Finder is committed to editorial independence. While we receive compensation when you click links to partners, they do not influence our opinions or reviews. Learn how we make money.
6 smart ways to have a “get out of debt” mindset
Staying positive can do wonders for your finances.
It doesn’t matter how many times you wipe the slate clean: You probably won’t be able to stay out of debt unless you change the mindset that got you there in the first place. Use these tips to help change your perspective and get on track to beating debt once and for all.
1. Take responsibility
If only: If only you weren’t so underpaid. If only your creditors didn’t screw you over with those fees and crazy interest rates. We would be living a much better life if only a few things were different, right?
Or maybe you’re in debt through no fault of your own: Medical emergencies or the death of a spouse are not uncommon and can be an unmanageable financial burden. Almost everyone would agree it’s unfair.
But when it comes to debt, unfortunately, fault doesn’t matter. If it’s in your name, it’s your responsibility. Accepting this can help you free up the mental space to actually go and do something about it. Turns out you didn’t have to spend all of that time feeling guilty after all!
2. Think of debt as an obstacle, not a burden
A burden is something you always have to bear. An obstacle, well that’s something you can get around eventually.
Instead of making minimum payments on your credit card debt, try making payments with the aim of eventually getting rid of your monthly balance. If you have loans, talk to your lender to see if you can shorten your term or make extra repayments without penalty.
This shift in approach does one thing immediately — it makes your debt seem a lot less scary, depressing and inevitable. Rather than feeling like you’re throwing your money into a pit each month with no real end, making repayments can start to feel like you’ve just scaled the side of a mountain. In the long run, it can also help motivate you to make — and stick to — your goals. One way to do this would be to use a debt thermometer.
3. Know your debt
Before coming up with a plan to eliminate your debt, learn everything you can about what type of debt you have. Why’s this important? Different types of debt come with different methods of dealing with it.
Think of it this way: Say you have $50,000 in credit card debt and your friend is struggling to pay off $50,000 in federal student loans.
You can apply for a balance transfer credit card or a debt consolidation loan. Your friend can’t qualify for either of these, however. What she can do is take advantage of government programs like an income-driven repayment plan or even loan forgiveness if she works in the right industry.
Same amount of debt, totally different solutions.
4. Set a goal and have a strategy
Chances are, if your goal is to be debt-free one day, you aren’t going to achieve that. If, however, you set a goal of being debt-free by April 24, 2021 — that’s something that might actually happen. You don’t need to pick a specific date, but having a timeframe makes it a lot easier for you to come up with a plan.
Research your options to come up with a plan to repay your debts based on your income and credit score. If you have a lot of debt that you don’t see yourself being able to repay, you might want to enroll in a credit counseling program to help you strategize.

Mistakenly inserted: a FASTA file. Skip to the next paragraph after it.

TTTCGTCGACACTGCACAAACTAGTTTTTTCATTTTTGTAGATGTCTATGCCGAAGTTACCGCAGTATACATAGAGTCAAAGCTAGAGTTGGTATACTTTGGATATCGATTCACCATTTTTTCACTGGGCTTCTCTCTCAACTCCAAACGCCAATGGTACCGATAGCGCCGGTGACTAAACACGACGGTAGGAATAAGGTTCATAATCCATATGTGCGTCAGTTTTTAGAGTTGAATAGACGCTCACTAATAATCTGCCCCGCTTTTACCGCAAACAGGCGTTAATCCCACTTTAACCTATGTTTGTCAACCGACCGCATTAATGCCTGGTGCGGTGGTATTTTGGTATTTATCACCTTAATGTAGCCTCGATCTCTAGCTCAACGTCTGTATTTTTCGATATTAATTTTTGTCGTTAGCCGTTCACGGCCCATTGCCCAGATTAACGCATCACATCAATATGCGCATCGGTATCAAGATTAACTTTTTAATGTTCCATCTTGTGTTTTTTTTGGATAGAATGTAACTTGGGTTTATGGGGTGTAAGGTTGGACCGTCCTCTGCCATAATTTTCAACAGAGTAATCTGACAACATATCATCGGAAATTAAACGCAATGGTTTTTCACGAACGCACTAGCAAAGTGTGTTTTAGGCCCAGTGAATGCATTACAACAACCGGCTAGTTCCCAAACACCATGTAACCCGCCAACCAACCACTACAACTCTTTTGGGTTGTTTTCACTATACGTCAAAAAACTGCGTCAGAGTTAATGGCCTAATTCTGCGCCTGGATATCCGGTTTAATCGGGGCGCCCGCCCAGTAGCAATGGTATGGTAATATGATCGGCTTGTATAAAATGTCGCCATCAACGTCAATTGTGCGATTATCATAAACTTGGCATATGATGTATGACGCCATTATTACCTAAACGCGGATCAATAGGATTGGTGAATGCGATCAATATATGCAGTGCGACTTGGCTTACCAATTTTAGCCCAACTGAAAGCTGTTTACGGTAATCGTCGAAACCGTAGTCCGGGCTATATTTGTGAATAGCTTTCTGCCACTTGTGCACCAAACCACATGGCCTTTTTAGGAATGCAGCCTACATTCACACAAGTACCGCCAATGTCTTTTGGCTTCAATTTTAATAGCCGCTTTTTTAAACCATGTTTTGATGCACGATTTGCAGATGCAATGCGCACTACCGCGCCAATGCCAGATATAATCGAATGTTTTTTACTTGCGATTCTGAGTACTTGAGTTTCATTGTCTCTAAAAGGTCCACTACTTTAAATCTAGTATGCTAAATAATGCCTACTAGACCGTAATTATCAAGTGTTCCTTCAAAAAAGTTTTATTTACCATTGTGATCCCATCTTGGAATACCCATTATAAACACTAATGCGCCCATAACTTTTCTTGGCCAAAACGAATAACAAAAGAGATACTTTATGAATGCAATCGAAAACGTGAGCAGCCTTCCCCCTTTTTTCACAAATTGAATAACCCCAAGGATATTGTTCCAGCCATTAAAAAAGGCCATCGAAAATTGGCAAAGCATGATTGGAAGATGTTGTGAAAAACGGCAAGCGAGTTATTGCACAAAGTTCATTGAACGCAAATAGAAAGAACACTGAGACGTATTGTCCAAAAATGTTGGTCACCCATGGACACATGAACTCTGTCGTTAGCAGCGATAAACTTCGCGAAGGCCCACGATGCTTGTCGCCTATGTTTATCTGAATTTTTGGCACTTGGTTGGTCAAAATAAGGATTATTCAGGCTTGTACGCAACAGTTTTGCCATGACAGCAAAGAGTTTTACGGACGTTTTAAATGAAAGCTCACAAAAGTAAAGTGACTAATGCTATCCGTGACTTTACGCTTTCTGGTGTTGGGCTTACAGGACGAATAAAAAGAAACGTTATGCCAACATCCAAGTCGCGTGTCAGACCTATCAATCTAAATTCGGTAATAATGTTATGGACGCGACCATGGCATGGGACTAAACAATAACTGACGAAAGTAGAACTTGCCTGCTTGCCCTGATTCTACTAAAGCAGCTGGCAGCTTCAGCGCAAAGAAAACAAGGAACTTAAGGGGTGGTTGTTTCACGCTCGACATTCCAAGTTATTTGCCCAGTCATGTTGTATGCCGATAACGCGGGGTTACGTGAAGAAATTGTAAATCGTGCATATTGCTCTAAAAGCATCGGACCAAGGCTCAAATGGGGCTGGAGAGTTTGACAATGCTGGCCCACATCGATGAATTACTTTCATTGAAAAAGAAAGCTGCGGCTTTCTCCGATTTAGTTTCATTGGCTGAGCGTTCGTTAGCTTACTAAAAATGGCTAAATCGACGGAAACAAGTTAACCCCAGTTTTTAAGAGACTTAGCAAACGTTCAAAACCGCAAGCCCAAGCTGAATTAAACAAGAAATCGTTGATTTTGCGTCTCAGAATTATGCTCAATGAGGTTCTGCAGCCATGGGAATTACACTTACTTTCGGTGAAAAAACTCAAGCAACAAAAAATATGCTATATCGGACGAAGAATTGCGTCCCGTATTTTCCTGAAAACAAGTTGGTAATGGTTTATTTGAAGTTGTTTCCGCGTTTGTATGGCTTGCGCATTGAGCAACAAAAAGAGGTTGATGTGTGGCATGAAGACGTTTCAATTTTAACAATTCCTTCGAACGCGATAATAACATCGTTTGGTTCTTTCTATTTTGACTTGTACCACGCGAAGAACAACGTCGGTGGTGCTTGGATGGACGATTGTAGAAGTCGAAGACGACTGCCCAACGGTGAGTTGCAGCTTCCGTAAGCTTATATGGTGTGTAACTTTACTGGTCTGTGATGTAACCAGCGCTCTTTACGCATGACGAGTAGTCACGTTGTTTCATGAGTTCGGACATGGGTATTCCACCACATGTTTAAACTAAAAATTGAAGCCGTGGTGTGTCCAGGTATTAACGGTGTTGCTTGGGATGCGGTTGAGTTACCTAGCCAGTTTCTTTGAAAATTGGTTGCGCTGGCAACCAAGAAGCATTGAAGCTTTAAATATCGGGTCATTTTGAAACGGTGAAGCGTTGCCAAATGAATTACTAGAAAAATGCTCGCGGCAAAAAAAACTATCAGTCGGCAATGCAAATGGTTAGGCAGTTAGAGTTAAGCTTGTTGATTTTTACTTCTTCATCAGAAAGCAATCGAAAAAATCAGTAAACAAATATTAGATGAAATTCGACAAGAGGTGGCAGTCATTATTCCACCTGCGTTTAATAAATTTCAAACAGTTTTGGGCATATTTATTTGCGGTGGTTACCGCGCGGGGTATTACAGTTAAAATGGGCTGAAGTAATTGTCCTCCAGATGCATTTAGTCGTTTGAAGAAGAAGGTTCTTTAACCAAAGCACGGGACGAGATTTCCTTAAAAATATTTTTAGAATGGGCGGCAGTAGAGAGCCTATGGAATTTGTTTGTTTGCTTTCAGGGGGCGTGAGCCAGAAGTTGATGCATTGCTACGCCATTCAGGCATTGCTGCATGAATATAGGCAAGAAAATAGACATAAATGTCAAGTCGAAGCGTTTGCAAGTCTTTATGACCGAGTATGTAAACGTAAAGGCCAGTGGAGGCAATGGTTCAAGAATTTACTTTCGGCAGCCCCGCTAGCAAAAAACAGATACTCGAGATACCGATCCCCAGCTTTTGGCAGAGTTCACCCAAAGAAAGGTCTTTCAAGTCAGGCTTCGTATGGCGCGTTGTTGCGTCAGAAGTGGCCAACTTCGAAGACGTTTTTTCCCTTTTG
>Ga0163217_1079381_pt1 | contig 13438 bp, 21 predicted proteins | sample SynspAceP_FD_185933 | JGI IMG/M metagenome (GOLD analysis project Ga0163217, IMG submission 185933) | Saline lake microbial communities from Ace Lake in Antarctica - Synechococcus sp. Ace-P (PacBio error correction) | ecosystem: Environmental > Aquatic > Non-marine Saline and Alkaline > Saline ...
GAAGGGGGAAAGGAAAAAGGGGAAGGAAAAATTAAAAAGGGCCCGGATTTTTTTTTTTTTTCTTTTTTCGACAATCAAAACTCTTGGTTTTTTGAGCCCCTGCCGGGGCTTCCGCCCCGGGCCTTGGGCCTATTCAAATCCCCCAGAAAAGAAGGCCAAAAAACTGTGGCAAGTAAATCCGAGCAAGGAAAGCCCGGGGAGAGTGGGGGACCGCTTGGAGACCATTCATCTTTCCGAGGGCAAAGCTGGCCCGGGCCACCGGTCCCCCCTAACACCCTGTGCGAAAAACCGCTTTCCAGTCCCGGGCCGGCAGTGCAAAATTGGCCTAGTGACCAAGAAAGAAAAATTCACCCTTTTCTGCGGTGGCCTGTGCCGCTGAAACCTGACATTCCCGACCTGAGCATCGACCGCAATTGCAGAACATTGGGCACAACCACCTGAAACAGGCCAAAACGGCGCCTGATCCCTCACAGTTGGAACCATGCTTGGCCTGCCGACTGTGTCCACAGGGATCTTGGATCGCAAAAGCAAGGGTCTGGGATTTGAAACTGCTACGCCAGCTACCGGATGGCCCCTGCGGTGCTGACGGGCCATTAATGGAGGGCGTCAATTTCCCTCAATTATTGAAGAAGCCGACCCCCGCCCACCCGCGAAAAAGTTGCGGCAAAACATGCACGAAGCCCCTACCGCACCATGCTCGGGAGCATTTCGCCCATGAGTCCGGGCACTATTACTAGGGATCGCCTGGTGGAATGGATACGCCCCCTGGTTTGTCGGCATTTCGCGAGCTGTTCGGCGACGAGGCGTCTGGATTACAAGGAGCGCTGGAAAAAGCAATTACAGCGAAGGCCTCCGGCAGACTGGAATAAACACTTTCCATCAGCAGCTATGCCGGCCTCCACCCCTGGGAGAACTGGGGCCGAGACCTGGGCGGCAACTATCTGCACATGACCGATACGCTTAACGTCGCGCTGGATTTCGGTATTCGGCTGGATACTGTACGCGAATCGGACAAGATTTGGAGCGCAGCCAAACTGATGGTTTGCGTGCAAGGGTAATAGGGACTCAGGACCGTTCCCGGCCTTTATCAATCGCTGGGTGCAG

It helps to have smaller goals to make it seem more manageable. Try setting monthly or weekly targets for yourself that aren’t as scary as that one large date in the future. Debt repayment apps can help you stay accountable to those smaller goals.
5. Stay focused by making it fun
It’s easy to lose steam after the initial push to get this thing done. Just thinking about debt can make a lot of people feel helpless, so it can help to try making it more positive.
Treat yourself to something nice like your favorite snack or a bubble bath each time you do something you don’t enjoy doing — even if it’s as small as checking on your bank and creditor balances.
And remember, no win is too small to celebrate. Meet your weekly goal? Pour the wine! You’re one step closer to getting out of debt.
6. Practice gratitude
It’s perfectly normal to feel resentful when you’re making a real push to get out of debt. Most likely you can’t afford to indulge in the same luxuries you used to enjoy on a regular basis — but everyone else sure seems to be able to.
Practicing small gratitude exercises can help you stay positive, sane and focused on your goals. Try writing down three things you’re grateful for each morning to set the tone for the day. Make an effort to find the good in the people around you — even the ones that drive you crazy. If you find yourself feeling resentful, don’t reprimand yourself, but remind yourself this one little thing — this is temporary.
4 methods to get out of debt faster
Now that you’ve got the mindset, you need strategies. Here are some ways you can get yourself out of debt faster:
- Negotiate your debt. Call your creditors and ask them to lower your interest or monthly repayment. If the person you’re speaking with says they can’t help you, ask to speak to their manager. Make a case for yourself: Point out improvements in your credit score, income, debt-to-income ratio, etc. when asking them to reconsider.
- Debt consolidation loan. If you have several debts that are difficult to keep track of, you might want to consider consolidating them into one loan or credit card with a lower interest rate.
- Refinancing. Only got one loan you need to pay off? Consider taking out another loan at a lower rate and shorter term that can get you out of debt faster and at a lower cost.
- Debt relief. When your debt is soul-crushingly unmanageable, you might want to consider looking at your debt relief options like credit counseling, debt management or debt settlement.
Frequently asked questions
Ask an Expert